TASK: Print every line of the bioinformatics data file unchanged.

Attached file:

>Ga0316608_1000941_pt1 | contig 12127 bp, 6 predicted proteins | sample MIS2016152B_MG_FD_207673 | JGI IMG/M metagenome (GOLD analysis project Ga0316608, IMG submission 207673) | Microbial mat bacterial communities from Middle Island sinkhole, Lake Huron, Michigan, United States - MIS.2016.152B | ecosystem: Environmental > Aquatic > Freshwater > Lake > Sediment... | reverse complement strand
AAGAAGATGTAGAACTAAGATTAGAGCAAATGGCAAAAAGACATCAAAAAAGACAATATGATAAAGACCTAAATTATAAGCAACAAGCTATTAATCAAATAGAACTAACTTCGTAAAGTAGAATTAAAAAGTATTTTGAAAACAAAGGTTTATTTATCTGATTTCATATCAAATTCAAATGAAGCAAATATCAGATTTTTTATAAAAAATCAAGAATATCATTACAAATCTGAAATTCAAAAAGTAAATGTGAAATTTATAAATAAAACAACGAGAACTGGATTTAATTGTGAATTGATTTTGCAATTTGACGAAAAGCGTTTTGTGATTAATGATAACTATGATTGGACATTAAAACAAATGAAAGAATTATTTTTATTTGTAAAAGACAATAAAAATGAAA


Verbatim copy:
>Ga0316608_1000941_pt1 | contig 12127 bp, 6 predicted proteins | sample MIS2016152B_MG_FD_207673 | JGI IMG/M metagenome (GOLD analysis project Ga0316608, IMG submission 207673) | Microbial mat bacterial communities from Middle Island sinkhole, Lake Huron, Michigan, United States - MIS.2016.152B | ecosystem: Environmental > Aquatic > Freshwater > Lake > Sediment... | reverse complement strand
AAGAAGATGTAGAACTAAGATTAGAGCAAATGGCAAAAAGACATCAAAAAAGACAATATGATAAAGACCTAAATTATAAGCAACAAGCTATTAATCAAATAGAACTAACTTCGTAAAGTAGAATTAAAAAGTATTTTGAAAACAAAGGTTTATTTATCTGATTTCATATCAAATTCAAATGAAGCAAATATCAGATTTTTTATAAAAAATCAAGAATATCATTACAAATCTGAAATTCAAAAAGTAAATGTGAAATTTATAAATAAAACAACGAGAACTGGATTTAATTGTGAATTGATTTTGCAATTTGACGAAAAGCGTTTTGTGATTAATGATAACTATGATTGGACATTAAAACAAATGAAAGAATTATTTTTATTTGTAAAAGACAATAAAAATGAAA